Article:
Z

By MCN Editor editor@moviecitynews.com

EMIL ELMÉR JOINS FOCUS FEATURES AS SENIOR VICE PRESIDENT, INTERNATIONAL SALES

FOR IMMEDIATE RELEASE

LONDON, March 19, 2012 – Emil Elmér is joining Focus Features as senior vice president, international sales. Focus Features International (FFI) co-president Alison Thompson made the announcement today.

Mr. Elmér will report to Ms. Thompson at the FFI offices in London, where he will be based beginning this week. FFI is readying for the Cannes International Film Festival world premiere, as the opening-night film, of Moonrise Kingdom, the new feature from Wes Anderson, starring Bruce Willis, Edward Norton, Bill Murray, Frances McDormand, Tilda Swinton, and Jason Schwartzman; as well as overseas sales at the Festival for several new movies, including the untitled international suspense thriller starring Eric Bana and Rebecca Hall for director John Crowley, which begins production in the U.K. next month.

Ms. Thompson said, “Having first-hand experience of working with Emil, I’ve long been impressed by his outstanding knowledge and thorough approach to the international business. He has the wealth of experience that is an absolute necessity in our business, and his expertise and valuable relationships will bolster the company as we celebrate Focus’s 10-year anniversary and field a particularly exciting slate of movies this year.”

Mr. Elmér added, “Over the last decade, Focus has built an outstanding reputation as one of the world leaders in independent global cinema. They continue to be at the cutting edge of the creative and financial evolution of the business, and I’m proud to be joining the team to work with their incredible roster of films and filmmakers.”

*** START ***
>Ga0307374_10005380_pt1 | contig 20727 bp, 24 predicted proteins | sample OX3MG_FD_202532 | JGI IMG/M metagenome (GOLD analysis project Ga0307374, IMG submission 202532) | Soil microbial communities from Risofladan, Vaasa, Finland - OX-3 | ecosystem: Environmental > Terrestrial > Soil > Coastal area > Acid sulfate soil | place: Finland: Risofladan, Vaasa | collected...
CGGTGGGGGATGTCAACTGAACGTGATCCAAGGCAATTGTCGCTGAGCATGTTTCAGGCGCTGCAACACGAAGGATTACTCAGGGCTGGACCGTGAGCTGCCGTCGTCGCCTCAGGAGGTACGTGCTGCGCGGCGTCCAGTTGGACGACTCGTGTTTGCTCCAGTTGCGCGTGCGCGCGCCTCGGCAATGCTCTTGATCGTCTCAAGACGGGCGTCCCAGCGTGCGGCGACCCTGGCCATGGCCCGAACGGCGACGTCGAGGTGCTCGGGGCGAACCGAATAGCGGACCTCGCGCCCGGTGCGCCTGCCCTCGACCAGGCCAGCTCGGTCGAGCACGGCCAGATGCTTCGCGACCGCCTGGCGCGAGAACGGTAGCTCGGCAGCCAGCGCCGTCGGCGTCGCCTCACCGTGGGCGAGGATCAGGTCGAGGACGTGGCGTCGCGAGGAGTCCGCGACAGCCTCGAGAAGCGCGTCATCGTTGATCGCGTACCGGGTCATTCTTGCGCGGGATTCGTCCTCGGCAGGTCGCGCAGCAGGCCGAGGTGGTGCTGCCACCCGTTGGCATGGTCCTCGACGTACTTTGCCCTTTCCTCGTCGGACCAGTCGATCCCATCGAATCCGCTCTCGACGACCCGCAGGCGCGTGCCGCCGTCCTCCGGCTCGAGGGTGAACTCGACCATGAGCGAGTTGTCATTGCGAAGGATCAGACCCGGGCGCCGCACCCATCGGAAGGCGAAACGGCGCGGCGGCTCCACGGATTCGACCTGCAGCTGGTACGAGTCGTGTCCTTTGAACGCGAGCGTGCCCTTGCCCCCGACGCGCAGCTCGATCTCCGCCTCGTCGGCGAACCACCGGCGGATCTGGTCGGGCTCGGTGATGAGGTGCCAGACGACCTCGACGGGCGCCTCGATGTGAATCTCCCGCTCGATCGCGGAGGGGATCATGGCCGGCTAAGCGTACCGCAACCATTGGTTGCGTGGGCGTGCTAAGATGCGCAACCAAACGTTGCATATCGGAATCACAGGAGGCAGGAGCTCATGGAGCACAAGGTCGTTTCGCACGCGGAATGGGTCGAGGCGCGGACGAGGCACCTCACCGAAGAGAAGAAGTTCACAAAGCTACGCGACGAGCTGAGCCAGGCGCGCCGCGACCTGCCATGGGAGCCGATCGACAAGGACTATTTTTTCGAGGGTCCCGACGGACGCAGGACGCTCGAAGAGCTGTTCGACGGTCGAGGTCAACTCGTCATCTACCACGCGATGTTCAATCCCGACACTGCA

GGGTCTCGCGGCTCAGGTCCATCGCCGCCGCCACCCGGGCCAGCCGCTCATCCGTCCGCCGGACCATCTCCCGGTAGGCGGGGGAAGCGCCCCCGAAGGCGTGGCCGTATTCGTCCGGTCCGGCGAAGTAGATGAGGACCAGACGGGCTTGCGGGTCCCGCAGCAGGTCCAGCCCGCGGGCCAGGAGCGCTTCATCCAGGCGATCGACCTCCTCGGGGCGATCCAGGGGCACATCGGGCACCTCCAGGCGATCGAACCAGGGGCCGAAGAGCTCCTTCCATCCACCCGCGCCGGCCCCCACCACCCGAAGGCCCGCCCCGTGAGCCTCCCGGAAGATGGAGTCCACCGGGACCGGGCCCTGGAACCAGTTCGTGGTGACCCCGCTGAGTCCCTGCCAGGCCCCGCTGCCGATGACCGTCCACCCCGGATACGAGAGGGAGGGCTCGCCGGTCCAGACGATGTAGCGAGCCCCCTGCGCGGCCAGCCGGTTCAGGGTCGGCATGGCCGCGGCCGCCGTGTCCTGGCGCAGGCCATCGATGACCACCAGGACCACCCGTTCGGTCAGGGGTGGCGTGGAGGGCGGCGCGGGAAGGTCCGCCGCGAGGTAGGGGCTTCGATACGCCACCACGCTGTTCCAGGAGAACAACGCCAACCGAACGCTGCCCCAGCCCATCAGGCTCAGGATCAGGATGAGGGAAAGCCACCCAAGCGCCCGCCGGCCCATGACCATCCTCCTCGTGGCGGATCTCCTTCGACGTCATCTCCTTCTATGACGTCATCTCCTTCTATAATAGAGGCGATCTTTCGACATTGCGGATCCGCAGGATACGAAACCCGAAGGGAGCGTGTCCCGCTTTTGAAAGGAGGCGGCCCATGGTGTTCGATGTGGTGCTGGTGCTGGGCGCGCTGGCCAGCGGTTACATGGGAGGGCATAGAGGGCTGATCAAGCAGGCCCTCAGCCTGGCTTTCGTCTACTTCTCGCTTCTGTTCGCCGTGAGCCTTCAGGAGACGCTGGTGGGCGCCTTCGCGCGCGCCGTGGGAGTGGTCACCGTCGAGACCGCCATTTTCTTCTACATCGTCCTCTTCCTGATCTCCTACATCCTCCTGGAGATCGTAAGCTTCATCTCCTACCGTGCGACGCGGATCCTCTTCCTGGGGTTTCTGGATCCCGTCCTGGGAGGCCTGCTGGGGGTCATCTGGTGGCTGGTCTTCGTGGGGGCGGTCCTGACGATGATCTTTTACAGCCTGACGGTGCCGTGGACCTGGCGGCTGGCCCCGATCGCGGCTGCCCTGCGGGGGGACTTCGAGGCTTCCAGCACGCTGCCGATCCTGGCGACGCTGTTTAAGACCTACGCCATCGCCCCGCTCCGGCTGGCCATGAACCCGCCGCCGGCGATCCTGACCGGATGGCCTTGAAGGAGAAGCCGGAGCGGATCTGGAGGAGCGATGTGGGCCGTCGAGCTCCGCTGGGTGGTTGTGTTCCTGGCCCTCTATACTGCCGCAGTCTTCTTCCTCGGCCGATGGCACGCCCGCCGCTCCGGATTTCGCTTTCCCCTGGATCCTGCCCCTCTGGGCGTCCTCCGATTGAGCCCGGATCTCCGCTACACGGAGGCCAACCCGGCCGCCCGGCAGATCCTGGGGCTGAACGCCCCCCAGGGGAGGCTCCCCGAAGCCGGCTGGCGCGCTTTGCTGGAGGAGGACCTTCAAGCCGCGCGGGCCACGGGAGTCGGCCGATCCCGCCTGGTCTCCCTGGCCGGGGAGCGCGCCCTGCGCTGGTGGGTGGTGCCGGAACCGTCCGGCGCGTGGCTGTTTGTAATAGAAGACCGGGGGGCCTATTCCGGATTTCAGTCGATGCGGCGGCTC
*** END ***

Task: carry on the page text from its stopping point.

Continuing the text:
The executive began his career at Miramax Films, where he spent over eight years and was variously part of the company’s acquisitions, production, and marketing and publicity departments. Long based in the U.K., he was involved in the company’s acquisitions of the multi-Academy Award-nominated Amélie andLes Choristes (The Chorus) and the Oscar-winning The Barbarian Invasions, among other titles.

More recently, he was for three years head of acquisitions for Pathé Distribution, where he tracked projects worldwide for distribution in the U.K.; and was a full-time consultant for a film financing company, working on projects from the production phase through the world sales process. A native of Sweden, Mr. Elmér holds a BA in Social Science from Lund University.

Focus Features and Focus Features International (www.focusfeatures.com) comprise a singular global company. This worldwide studio makes original and daring films that challenge the mainstream to embrace and enjoy voices and visions from around the world that deliver global commercial success. The company operates as Focus Features in North America, and as Focus Features International (FFI) in the rest of the world.

One of the world’s leading international sales agents, FFI also encompasses international distribution, marketing and publicity. FFI has the special ability to tailor international distribution to suit each film, whether licensing distribution rights to independent companies, or securing distribution through Universal Pictures International.